Determining the degree of innovation according to Professor Hauschildt's model described above can help you define what is and what is not an innovation. However, there are still many other, sometimes highly complex approaches in science. A definition of innovation that fits your business can only be done by you alone. The key questions are: what do your customers, your competitors and ultimately your company consider themselves as innovation?

 

2. When is a new development an innovation?

An innovation is Invention plus market success. You must already have achieved a market success with your new development. Everything else is an invention that can ultimately turn out to be a flop. If you already take into account every new development that you bring to the market, then the results of your investment investment can be nice. Your company would have an unusually high rate of innovation, for example, because the number of innovations is proportional to the number of all its products. They can achieve a very high innovation rate, even if all their investments turn out to be a flop. Your innovations should therefore only be described as innovations if you have at least the effort for your development and your launch again.

 

3.  How long does a new development count as innovation

Not only the question of when a new development is considered an innovation is important for the calculation of innovation figures. Also the answer to the question, until when a new development as innovation applies, is decisive for key figures. Is a product so long an innovation until it is replaced by a better one? Is a new development in your eyes as long as innovation until the patent expires? Do you define your definition of innovation in relation to the product cycle, and let a new product be regarded as innovation by the end of the maturity phase?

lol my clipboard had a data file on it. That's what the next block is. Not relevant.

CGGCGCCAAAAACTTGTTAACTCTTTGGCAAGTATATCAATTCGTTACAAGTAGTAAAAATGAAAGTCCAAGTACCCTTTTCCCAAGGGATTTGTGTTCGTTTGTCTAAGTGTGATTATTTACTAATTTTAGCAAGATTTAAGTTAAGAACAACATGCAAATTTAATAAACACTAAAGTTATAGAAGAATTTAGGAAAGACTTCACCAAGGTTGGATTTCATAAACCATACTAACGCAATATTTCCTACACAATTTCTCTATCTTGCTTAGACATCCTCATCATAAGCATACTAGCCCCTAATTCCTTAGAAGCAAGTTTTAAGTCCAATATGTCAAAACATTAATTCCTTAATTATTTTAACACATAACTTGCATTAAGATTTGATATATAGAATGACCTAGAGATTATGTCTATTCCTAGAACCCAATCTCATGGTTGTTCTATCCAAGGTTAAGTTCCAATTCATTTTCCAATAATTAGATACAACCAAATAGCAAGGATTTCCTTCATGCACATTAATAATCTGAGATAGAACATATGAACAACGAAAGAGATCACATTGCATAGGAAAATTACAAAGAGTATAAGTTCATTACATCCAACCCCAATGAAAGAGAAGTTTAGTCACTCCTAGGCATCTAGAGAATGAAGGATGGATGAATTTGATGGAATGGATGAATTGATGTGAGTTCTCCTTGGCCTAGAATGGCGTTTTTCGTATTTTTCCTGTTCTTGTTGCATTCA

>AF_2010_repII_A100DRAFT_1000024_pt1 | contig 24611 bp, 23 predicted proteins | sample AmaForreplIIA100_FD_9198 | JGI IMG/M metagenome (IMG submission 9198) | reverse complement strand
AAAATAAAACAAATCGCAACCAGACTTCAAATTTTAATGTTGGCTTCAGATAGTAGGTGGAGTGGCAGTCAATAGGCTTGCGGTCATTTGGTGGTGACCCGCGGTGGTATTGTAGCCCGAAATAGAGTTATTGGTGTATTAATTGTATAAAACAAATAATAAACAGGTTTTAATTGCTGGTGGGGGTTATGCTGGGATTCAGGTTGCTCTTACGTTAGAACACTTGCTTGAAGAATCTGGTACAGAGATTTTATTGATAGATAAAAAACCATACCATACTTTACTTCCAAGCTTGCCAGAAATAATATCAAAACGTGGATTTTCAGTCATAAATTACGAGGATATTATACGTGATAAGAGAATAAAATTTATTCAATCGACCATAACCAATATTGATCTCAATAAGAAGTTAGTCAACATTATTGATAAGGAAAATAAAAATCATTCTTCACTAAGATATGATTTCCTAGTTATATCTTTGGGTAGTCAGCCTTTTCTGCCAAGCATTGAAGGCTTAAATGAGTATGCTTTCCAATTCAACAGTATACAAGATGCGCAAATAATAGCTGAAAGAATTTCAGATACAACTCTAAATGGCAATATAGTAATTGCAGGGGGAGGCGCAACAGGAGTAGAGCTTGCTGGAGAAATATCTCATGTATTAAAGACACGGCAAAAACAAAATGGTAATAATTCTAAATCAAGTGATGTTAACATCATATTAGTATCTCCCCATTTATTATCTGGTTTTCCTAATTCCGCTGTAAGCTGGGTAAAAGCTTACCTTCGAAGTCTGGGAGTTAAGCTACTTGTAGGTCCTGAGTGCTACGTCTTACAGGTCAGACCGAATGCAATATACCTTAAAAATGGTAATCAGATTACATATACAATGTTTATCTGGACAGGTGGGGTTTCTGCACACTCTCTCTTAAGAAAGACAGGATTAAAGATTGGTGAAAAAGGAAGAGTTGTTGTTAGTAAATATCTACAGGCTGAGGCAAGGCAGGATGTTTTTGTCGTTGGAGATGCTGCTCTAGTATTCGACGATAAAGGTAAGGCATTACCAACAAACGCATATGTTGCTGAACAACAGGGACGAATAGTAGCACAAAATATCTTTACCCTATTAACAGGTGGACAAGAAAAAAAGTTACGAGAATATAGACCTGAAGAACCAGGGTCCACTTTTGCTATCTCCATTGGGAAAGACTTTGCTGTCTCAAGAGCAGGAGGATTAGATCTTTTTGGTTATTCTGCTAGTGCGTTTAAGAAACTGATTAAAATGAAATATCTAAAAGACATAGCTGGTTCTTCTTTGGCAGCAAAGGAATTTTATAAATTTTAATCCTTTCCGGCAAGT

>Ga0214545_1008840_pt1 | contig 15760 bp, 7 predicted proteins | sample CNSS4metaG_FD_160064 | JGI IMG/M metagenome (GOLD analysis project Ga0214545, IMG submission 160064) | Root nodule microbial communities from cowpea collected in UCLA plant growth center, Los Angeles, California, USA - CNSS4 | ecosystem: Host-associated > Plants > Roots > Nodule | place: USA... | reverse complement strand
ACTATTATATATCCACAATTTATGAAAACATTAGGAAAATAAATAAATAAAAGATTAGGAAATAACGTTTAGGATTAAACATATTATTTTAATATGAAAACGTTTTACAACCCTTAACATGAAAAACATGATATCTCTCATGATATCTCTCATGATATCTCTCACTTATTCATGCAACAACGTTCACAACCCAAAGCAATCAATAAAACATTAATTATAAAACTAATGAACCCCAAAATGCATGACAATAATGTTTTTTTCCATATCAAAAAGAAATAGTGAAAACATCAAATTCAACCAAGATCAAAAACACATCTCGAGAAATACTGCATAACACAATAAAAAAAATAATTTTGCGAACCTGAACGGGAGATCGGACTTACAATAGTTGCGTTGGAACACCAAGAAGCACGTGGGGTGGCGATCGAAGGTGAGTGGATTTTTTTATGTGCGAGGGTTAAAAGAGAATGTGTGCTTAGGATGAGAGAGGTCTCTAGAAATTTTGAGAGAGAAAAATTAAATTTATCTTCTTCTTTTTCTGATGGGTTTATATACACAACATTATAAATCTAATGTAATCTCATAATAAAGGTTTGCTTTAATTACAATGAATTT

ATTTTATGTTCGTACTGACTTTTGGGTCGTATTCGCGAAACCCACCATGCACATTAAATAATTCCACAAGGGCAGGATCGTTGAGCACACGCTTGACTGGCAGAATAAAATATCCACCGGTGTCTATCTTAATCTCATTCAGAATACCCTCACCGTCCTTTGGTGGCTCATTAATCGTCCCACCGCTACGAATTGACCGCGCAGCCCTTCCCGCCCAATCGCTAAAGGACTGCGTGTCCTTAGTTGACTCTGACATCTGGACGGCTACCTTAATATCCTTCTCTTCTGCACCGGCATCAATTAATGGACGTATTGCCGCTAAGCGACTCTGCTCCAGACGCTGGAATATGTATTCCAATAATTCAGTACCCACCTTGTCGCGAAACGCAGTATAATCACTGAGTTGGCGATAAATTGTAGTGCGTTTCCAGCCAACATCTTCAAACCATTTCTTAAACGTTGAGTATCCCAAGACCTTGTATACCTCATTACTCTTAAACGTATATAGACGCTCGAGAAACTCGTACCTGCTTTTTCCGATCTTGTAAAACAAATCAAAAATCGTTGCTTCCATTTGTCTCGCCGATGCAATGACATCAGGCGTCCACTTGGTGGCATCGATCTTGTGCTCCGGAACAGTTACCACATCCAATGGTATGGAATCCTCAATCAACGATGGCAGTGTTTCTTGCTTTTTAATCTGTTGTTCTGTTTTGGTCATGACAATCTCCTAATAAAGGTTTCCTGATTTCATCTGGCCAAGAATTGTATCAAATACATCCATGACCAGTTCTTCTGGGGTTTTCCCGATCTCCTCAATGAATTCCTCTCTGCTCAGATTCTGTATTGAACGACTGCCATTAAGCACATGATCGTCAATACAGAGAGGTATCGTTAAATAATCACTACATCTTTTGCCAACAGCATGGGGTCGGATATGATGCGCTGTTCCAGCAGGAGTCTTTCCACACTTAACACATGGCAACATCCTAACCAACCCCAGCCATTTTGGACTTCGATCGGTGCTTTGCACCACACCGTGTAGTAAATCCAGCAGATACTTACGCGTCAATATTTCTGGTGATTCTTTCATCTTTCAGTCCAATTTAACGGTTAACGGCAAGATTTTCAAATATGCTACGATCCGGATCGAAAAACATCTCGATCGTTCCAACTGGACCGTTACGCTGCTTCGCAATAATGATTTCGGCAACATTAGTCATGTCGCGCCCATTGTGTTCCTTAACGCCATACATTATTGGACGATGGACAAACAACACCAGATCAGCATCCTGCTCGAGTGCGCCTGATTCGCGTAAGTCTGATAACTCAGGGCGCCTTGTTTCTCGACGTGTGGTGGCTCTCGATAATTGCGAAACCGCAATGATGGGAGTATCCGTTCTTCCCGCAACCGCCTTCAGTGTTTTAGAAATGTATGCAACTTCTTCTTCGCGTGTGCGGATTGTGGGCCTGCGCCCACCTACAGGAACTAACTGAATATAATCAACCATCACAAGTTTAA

4. How do you calculate the turnover that your innovations generate?

If you have fixed the definition of innovation for yourself, then you should consider another important variable. After all, the sales generated by new developments are, despite a watertight definition of innovation, also an elastic dimension. The revenue that innovations directly contribute to the company's results is easily measurable. But how would the proceeds of your existing portfolio have developed if your company had not brought the innovations to the market?

To illustrate this problem with an example: A car manufacturer launches a successor model for his most successful model. This successor model leaves its predecessor in the eyes of the buyers but looks old, but can not reach its sales figures. The manufacturer has launched an innovation because the new model has at least contributed the cost of development and launches. Nevertheless, innovation did not have a positive effect on the company's results because it stalled the sales of its predecessor.

 

Conclusion: You should pay attention to these four innovation key performance indicators

Figures are popular and helpful as a basis for decisions in strategic innovation management. However, you always have to ask how these numbers came about and what they ultimately measure or do not measure. In order to manage your innovation management and measure your innovative power using key figures, you have to answer many questions for yourself and your company. Note also that the innovation characteristics of different companies are not comparable. Because each company defines "innovation" differently. Only the number of registered patents is an objective measure. This, however, says nothing at all about whether the innovations of a company also arrive at the market or not.

So, work with key figures, but do not rely entirely on them. For example, Mark Twain said, "A man with a new idea is a spinner until the idea proves to be successful." Sometimes it takes a bit longer, as James Dyson proved: he needed 5,127 prototypes to ultimately invent the dustbag free vacuum cleaner for which the company is world-renowned today.

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Michael PUTZ

Born in the Salzkammergut. After working for Shell and Porsche, he concentrated on innovation management as a study assistant at the Innovation Department of the Vienna University of Economics and Business Administration. In 2003 he founded LEAD Innovation and manages the company as Managing Partner. Lectures at MIT, in front of companies like Google or NASA.